Let’s say you want to open a website, for instance,
www.technewstoday.com on a web browser. The Domain Name System (DNS) on your network translates this URL or hostname into the specific IP address of the web server. Your browser will then use this address to connect to the website.
Your Windows Operating System also saves this information in a DNS resolver cache so that the DNS server does not have to go through name resolution again in the future. But sometimes you may need to delete this cache, especially if you are unable to access some websites.
Depending on your situation, you may also need to reset other components of the internet such as the TCP/IP configuration.
Table of Contents
How DNS Works?
Different levels of DNS servers work together to help you load a webpage or website. The web browser’s request first goes to the DNS recursive resolver which queries the Root Nameserver, the Top Level Domain (TLS) Nameserver, and the Domain or Authoritative Nameserver.
Each preceding nameserver sends the next nameserver’s address to the resolver and the Authoritative Nameserver returns the IP address of the required web server. The browser then sends an HTTP or HTTPS request to this address to initiate communication and load the webpage.
Since it is a lengthy process, your computer stores the DNS records of the latest visited addresses in the DNS resolver cache. So, after entering the domain name on the browser, it first views this cache and if the cache can resolve the IP address, the browser directly sends the HTTP or HTTPS request to the DNS server.
How to Flush DNS?
Sometimes, the web servers change their IP address. In such a case, the incorrect data in the DNS cache will cause the browser to attempt to connect to an invalid address. As a result, you can’t open the web pages at all.
This is why most ISPs regularly refresh the DNS cache to avoid storing outdated information. However, your Windows system does not clear the cache regularly, so you may encounter connection issues while trying to load a website. So, it’s better to manually clear the cache whenever you run into such issues.
On your computer, there are two levels of DNS cache. One is the cache data stored by the operating system and the other is the dedicated cache of your web browser.
You can clear the DNS cache on Windows through the administrator-level Command Prompt.
- Open Run by pressing Win + R.
cmdand press Ctrl + Shift + Enter to open the Elevated Command Prompt.
- You can also search for
command prompt, right-click on the program and select Run as administrator.
- Type and enter the command
ipconfig /flushdnsto clear the DNS cache records.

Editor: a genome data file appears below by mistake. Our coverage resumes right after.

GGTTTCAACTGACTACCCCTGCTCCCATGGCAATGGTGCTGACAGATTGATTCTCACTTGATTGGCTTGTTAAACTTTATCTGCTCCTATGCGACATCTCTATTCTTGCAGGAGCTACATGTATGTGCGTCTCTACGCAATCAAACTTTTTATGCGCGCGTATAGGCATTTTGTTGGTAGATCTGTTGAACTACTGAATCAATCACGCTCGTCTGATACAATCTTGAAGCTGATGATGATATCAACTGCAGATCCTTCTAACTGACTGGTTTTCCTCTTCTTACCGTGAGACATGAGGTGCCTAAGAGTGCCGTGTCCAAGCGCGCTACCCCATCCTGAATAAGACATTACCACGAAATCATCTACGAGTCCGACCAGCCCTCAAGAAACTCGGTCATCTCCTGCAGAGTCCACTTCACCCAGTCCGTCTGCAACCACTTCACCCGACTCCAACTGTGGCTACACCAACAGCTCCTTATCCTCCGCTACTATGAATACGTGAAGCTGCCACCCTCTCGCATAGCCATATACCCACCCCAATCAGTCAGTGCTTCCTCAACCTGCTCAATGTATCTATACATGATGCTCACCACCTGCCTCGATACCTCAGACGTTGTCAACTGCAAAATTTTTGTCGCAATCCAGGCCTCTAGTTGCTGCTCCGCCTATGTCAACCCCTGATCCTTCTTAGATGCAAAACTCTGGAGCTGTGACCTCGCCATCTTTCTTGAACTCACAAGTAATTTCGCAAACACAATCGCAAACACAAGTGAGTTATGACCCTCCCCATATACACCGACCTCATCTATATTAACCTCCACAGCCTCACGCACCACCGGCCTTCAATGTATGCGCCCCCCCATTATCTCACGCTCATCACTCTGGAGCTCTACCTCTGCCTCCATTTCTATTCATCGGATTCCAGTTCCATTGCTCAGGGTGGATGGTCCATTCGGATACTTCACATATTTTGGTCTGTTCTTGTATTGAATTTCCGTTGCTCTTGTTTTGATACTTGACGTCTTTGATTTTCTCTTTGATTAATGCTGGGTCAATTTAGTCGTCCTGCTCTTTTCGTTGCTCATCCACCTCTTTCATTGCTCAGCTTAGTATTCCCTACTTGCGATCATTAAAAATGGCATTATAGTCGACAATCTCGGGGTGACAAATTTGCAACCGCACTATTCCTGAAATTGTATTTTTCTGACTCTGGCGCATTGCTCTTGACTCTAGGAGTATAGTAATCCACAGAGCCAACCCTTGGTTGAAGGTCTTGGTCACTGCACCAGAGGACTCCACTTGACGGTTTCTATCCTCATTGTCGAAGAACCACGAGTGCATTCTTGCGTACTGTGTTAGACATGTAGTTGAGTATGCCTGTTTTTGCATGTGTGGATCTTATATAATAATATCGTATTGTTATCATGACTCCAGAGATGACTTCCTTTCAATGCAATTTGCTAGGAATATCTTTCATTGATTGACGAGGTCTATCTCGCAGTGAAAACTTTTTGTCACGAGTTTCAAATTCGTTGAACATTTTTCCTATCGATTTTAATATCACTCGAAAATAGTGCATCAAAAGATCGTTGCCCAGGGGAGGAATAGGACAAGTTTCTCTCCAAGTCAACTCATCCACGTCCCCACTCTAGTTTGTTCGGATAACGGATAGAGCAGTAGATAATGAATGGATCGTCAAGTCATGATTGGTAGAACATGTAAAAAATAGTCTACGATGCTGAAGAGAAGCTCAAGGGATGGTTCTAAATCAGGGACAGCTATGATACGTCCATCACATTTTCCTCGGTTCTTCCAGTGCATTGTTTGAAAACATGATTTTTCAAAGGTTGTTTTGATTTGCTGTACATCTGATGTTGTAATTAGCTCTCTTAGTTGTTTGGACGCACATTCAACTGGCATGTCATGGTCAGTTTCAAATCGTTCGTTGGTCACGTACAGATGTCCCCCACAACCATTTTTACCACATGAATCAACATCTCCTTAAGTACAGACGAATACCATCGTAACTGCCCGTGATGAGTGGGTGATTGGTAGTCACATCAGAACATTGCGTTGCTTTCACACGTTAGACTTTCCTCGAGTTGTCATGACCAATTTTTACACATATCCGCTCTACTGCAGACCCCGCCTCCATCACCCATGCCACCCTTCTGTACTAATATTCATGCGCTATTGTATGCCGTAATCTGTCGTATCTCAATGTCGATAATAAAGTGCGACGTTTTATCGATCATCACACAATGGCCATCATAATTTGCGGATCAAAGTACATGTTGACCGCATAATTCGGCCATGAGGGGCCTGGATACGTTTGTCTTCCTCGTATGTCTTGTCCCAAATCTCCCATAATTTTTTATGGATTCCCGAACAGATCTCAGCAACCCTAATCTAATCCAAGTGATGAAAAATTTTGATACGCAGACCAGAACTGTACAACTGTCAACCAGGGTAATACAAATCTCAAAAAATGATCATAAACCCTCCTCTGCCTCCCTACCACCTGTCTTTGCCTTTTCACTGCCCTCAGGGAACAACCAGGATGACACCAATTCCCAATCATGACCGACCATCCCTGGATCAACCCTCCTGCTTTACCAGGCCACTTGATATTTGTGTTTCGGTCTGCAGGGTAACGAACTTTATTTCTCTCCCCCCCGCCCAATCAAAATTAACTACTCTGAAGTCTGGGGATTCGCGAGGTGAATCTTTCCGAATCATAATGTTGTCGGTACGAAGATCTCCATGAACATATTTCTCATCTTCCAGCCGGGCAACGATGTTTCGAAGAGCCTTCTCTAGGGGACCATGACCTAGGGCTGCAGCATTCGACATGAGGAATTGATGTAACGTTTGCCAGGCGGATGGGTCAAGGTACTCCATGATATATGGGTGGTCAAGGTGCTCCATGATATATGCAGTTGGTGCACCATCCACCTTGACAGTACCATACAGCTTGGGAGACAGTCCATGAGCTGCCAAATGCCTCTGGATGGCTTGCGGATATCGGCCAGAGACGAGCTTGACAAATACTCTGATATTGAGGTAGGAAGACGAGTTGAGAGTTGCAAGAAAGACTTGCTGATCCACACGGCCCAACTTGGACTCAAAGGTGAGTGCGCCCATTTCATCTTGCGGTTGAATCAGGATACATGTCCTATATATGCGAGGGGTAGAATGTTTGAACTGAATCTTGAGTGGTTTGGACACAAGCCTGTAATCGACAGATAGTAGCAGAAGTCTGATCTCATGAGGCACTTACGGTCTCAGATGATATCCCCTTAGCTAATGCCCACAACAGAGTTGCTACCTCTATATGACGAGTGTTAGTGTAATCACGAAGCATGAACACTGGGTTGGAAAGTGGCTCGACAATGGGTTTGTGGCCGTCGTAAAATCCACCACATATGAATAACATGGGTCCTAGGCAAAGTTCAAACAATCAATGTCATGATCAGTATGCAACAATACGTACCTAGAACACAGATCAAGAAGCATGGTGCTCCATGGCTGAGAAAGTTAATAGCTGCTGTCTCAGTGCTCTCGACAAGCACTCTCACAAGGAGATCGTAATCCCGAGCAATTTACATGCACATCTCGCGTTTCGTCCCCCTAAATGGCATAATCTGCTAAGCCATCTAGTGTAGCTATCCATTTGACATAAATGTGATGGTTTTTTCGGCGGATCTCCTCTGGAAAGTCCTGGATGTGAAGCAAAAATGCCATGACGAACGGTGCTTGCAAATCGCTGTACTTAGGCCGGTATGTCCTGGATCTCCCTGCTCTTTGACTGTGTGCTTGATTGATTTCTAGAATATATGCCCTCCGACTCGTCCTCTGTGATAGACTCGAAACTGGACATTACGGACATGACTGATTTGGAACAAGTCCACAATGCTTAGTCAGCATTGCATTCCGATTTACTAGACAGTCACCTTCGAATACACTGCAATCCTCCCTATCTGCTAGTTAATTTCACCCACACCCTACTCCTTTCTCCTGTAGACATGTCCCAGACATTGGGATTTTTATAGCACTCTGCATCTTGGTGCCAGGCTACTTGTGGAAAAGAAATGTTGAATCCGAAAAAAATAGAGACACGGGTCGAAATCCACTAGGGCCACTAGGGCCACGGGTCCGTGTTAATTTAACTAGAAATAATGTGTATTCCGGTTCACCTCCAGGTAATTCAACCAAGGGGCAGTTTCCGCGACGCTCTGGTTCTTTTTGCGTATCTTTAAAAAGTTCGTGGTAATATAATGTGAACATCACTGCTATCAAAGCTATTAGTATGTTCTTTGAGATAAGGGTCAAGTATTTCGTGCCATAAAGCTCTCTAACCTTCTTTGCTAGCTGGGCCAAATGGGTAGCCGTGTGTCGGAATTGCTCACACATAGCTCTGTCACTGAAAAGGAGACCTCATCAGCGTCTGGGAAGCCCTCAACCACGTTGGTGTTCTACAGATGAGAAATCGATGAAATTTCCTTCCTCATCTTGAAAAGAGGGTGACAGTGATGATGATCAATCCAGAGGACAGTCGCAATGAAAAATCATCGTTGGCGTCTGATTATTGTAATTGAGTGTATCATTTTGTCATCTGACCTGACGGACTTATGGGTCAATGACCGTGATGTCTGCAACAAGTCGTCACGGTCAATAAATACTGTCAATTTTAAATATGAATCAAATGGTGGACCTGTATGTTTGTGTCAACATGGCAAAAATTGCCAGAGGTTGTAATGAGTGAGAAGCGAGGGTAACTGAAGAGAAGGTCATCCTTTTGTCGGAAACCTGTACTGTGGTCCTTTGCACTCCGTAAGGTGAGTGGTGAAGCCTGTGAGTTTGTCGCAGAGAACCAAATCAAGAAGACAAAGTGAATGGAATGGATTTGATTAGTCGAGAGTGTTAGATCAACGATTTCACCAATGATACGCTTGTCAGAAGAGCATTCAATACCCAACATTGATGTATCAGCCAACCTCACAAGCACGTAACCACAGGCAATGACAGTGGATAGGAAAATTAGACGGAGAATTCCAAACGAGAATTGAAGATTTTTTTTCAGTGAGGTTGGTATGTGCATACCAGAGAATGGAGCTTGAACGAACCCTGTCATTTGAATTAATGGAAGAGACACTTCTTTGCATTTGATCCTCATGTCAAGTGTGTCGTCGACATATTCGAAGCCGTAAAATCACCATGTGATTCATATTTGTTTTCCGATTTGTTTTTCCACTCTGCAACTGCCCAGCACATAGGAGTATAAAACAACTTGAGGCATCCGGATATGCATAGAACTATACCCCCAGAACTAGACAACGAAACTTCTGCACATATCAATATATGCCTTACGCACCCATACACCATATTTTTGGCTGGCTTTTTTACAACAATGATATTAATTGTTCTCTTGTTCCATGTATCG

Then, to clear the dedicated DNS cache of your web browsers, follow these steps on your browser:
On Google Chrome/Opera/Microsoft Edge/Brave
- Open the web browser.
about://net-internals/#dnson the address bar and press Enter.
- Click on Clear host cache.
On Mozilla Firefox
- Open Mozilla Firefox and click on the address bar.
about:networking#dnsand press Enter.
- Select Clear DNS Cache.
Other Ways to Reset an Internet Connection
While flushing the DNS is the most common way to reset an Internet connection, other network aspects also affect Internet connectivity. So, if you can’t resolve your issue after clearing the DNS, I recommend trying out these methods for a more complete Internet connection or network reset.
Power Cycle Router/Modem
The router is the device that uses the Dynamic Host Configuration Protocol (DHCP) server to assign the IP addresses to your computer. So, if the DHCP is not working properly, you need to power cycle the router to refresh its DHCP configuration. Doing so may also reassign your computer with a new IP address.
- Disconnect the computer from the modem or the router. You can also power it off.
- Power off or unplug the modem and router.
- Wait for 20 seconds and power up or plug in the main router/modem.
- Wait about a minute and then power up any secondary router.
- Wait a minute more and then connect your computer to the internet.
- You may need to restart your computer in some situations if you didn’t power it off earlier.
Reset TCP/IP Stack
You can also reset the Transmission Control Protocol/Internet Protocol stack altogether to reset all Internet configurations on Windows. It should resolve all internet connectivity issues on your computer’s end.
- Open the Elevated Command Prompt if you closed it earlier.
- If you didn’t flush the DNS earlier or used the internet since then, flush the DNS again using the command:
- Now, use the command below to re-register or refresh the DNS records of the computer:
- Next, type the following commands and press Enter after each to refresh or renew the IP address of your computer.
- Finally, you need to reset the Winsock catalog and the TCP IP to refresh other network configurations. Use the commands below to do so.
netsh winsock reset
netsh int ip reset
- Restart your computer.
Reset Network Adapter
Apart from the improper internet settings, issues with your network adapter’s (Wi-Fi or Ethernet) configuration can also cause connection problems. As such, you can reset this configuration altogether as well.
However, keep in mind that it will reinstall all network adapters, disconnect you from all networks and reset the VPN/Proxy software as well as any virtual networks.
- Open Windows Settings by pressing the Windows key + I.
- Go to Network & internet > Advanced network settings > Network Reset.
- Click on Reset now.
- Confirm with Yes.